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Akaryotes and Eukaryotes are independent descendants of a universal common ancestor

Harish, Ajith LU and Kurland, Charles G. LU (2017) In Biochimie 138. p.168-183
Abstract

We reconstructed a global tree of life (ToL) with non-reversible and non-stationary models of genome evolution that root trees intrinsically. We implemented Bayesian model selection tests and compared the statistical support for four conflicting ToL hypotheses. We show that reconstructions obtained with a Bayesian implementation (Klopfstein et al., 2015) are consistent with reconstructions obtained with an empirical Sankoff parsimony (ESP) implementation (Harish et al., 2013). Both are based on the genome contents of coding sequences for protein domains (superfamilies) from hundreds of genomes. Thus, we conclude that the independent descent of Eukaryotes and Akaryotes (archaea and bacteria) from the universal common ancestor (UCA) is... (More)

We reconstructed a global tree of life (ToL) with non-reversible and non-stationary models of genome evolution that root trees intrinsically. We implemented Bayesian model selection tests and compared the statistical support for four conflicting ToL hypotheses. We show that reconstructions obtained with a Bayesian implementation (Klopfstein et al., 2015) are consistent with reconstructions obtained with an empirical Sankoff parsimony (ESP) implementation (Harish et al., 2013). Both are based on the genome contents of coding sequences for protein domains (superfamilies) from hundreds of genomes. Thus, we conclude that the independent descent of Eukaryotes and Akaryotes (archaea and bacteria) from the universal common ancestor (UCA) is the most probable as well as the most parsimonious hypothesis for the evolutionary origins of extant genomes. Reconstructions of ancestral proteomes by both Bayesian and ESP methods suggest that at least 70% of unique domain-superfamilies known in extant species were present in the UCA. In addition, identification of a vast majority (96%) of the mitochondrial superfamilies in the UCA proteome precludes a symbiotic hypothesis for the origin of eukaryotes. Accordingly, neither the archaeal origin of eukaryotes nor the bacterial origin of mitochondria is supported by the data. The proteomic complexity of the UCA suggests that the evolution of cellular phenotypes in the two primordial lineages, Akaryotes and Eukaryotes, was driven largely by duplication of common superfamilies as well as by loss of unique superfamilies. Finally, innovation of novel superfamilies has played a surprisingly small role in the evolution of Akaryotes and only a marginal role in the evolution of Eukaryotes.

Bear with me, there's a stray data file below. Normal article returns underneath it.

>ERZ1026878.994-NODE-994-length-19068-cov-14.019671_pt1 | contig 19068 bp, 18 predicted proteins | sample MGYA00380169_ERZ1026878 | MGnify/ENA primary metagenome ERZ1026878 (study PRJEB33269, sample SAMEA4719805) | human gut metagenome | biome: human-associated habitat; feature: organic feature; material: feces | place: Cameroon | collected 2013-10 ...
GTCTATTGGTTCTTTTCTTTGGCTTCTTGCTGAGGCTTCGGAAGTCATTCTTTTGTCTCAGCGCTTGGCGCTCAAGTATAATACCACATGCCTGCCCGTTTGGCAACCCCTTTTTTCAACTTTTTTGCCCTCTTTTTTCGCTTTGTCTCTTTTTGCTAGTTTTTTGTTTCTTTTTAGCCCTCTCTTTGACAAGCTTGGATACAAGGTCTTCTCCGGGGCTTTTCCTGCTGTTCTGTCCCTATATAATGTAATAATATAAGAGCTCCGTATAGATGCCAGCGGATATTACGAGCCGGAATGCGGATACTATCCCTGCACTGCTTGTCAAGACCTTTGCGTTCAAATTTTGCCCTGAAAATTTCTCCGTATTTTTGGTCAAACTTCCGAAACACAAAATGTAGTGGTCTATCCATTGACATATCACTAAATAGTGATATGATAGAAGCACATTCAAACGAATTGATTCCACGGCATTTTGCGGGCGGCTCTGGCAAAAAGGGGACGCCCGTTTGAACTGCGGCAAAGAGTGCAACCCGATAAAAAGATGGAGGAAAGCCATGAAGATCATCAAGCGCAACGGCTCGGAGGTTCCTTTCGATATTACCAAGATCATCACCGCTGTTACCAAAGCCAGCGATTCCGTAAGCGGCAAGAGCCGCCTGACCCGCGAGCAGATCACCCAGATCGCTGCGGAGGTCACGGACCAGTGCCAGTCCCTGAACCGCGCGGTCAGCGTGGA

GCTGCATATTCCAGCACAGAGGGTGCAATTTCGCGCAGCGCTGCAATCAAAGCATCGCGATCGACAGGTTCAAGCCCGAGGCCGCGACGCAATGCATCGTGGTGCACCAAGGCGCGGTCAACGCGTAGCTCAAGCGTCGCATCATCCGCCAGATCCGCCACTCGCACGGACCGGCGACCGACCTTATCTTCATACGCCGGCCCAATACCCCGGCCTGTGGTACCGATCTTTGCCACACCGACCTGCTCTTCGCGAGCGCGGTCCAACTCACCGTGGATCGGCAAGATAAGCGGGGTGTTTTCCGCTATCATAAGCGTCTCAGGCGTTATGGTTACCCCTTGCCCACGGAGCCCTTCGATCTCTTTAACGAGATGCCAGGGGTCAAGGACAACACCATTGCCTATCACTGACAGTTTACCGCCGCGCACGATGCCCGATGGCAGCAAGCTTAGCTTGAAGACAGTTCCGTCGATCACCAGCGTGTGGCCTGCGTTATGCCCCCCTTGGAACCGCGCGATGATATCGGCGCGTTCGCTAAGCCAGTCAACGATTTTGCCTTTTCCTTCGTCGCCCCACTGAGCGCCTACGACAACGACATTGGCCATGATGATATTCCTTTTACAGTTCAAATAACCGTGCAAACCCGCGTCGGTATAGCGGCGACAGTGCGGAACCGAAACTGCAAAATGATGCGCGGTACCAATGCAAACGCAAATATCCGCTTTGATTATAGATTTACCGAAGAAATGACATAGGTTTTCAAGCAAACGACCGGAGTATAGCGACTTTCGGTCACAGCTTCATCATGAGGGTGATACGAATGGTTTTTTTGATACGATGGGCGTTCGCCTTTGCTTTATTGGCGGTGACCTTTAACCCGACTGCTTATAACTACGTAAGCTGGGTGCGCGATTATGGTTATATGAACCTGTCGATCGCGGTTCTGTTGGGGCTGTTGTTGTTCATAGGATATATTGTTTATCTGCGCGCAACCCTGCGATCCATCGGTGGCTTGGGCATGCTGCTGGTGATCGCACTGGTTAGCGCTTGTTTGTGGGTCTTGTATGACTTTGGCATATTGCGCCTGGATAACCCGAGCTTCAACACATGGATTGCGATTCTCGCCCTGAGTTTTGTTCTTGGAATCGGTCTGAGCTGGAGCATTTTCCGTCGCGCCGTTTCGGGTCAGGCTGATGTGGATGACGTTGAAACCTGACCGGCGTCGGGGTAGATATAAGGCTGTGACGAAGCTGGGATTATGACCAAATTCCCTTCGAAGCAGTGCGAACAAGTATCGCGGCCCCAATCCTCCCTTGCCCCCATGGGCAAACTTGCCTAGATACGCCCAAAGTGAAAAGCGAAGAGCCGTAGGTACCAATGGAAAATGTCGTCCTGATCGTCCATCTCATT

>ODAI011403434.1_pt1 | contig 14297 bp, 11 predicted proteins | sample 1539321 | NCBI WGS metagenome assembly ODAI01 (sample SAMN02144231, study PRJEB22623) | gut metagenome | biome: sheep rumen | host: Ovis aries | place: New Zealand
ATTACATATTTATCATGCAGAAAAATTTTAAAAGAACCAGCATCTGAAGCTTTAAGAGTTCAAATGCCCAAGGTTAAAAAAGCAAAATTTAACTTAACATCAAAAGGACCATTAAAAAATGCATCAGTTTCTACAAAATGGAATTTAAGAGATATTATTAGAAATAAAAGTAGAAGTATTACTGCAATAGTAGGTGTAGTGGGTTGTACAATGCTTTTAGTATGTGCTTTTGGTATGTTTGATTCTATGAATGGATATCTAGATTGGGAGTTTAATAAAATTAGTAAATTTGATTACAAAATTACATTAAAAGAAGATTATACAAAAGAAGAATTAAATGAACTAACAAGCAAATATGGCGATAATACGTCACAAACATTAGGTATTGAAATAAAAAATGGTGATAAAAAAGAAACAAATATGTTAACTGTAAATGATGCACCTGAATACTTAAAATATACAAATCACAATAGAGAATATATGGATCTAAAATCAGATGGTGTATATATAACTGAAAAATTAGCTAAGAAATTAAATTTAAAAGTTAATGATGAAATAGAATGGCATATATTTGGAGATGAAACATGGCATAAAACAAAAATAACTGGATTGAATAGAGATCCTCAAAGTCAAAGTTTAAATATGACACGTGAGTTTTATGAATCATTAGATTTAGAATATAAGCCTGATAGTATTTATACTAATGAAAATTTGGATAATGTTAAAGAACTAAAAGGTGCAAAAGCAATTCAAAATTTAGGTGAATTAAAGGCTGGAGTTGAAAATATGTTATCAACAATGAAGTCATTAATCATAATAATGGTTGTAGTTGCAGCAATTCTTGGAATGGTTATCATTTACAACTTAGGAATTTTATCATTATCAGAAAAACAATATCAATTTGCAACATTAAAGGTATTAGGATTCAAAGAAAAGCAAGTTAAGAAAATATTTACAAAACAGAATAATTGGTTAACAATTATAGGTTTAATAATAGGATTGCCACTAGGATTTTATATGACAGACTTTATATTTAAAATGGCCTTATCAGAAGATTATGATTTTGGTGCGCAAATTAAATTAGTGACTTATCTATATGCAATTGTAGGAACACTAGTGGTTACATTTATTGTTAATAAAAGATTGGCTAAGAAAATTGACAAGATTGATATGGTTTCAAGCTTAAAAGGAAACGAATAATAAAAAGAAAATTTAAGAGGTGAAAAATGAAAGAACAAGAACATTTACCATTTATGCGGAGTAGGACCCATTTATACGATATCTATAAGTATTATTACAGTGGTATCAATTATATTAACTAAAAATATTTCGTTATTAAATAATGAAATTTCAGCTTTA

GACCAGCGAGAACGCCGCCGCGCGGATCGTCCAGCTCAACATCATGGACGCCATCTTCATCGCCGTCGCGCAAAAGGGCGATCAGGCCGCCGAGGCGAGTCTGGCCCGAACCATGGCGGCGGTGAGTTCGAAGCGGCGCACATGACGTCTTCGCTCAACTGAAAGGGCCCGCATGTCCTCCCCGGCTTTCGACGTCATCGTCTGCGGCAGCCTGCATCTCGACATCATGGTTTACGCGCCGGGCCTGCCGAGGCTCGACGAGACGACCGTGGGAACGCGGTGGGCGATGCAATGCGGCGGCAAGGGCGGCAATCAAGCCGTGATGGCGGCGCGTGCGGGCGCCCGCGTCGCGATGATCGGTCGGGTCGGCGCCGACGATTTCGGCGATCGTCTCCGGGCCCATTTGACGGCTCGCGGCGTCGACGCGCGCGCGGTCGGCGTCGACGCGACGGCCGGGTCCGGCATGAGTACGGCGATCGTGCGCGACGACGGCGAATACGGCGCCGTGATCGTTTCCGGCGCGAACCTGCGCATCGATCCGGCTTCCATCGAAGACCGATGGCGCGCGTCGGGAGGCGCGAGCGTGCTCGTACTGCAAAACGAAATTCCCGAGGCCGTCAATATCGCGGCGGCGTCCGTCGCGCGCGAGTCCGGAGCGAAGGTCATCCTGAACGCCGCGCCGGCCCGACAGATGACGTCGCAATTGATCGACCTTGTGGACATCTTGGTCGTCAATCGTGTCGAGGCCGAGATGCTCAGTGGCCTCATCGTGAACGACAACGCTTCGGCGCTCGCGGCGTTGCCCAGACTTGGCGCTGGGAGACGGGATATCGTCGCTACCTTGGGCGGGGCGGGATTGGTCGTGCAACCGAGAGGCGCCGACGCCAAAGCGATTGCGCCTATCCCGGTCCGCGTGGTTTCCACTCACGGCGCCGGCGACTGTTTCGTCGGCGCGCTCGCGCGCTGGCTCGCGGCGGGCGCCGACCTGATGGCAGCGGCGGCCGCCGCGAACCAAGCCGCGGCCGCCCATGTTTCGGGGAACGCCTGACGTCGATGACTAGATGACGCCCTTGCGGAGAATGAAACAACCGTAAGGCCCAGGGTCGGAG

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author
organization
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type
Contribution to journal
publication status
published
subject
keywords
Eukaryogenesis, Mitochondria, Nonstationary model, Rooting, Species tree, Symbiosis, Tree of life
in
Biochimie
volume
138
pages
16 pages
publisher
Elsevier
external identifiers
  • scopus:85019102648
  • wos:000403988300018
ISSN
0300-9084
DOI
10.1016/j.biochi.2017.04.013
language
English
LU publication?
yes
id
f7527ffc-a9a4-4795-aa48-413fc4be4ed8
date added to LUP
2017-05-29 13:38:12
date last changed
2017-09-18 11:37:52
@article{f7527ffc-a9a4-4795-aa48-413fc4be4ed8,
  abstract     = {<p>We reconstructed a global tree of life (ToL) with non-reversible and non-stationary models of genome evolution that root trees intrinsically. We implemented Bayesian model selection tests and compared the statistical support for four conflicting ToL hypotheses. We show that reconstructions obtained with a Bayesian implementation (Klopfstein et al., 2015) are consistent with reconstructions obtained with an empirical Sankoff parsimony (ESP) implementation (Harish et al., 2013). Both are based on the genome contents of coding sequences for protein domains (superfamilies) from hundreds of genomes. Thus, we conclude that the independent descent of Eukaryotes and Akaryotes (archaea and bacteria) from the universal common ancestor (UCA) is the most probable as well as the most parsimonious hypothesis for the evolutionary origins of extant genomes. Reconstructions of ancestral proteomes by both Bayesian and ESP methods suggest that at least 70% of unique domain-superfamilies known in extant species were present in the UCA. In addition, identification of a vast majority (96%) of the mitochondrial superfamilies in the UCA proteome precludes a symbiotic hypothesis for the origin of eukaryotes. Accordingly, neither the archaeal origin of eukaryotes nor the bacterial origin of mitochondria is supported by the data. The proteomic complexity of the UCA suggests that the evolution of cellular phenotypes in the two primordial lineages, Akaryotes and Eukaryotes, was driven largely by duplication of common superfamilies as well as by loss of unique superfamilies. Finally, innovation of novel superfamilies has played a surprisingly small role in the evolution of Akaryotes and only a marginal role in the evolution of Eukaryotes.</p>},
  author       = {Harish, Ajith and Kurland, Charles G.},
  issn         = {0300-9084},
  keyword      = {Eukaryogenesis,Mitochondria,Nonstationary model,Rooting,Species tree,Symbiosis,Tree of life},
  language     = {eng},
  month        = {07},
  pages        = {168--183},
  publisher    = {Elsevier},
  series       = {Biochimie},
  title        = {Akaryotes and Eukaryotes are independent descendants of a universal common ancestor},
  url          = {http://dx.doi.org/10.1016/j.biochi.2017.04.013},
  volume       = {138},
  year         = {2017},
}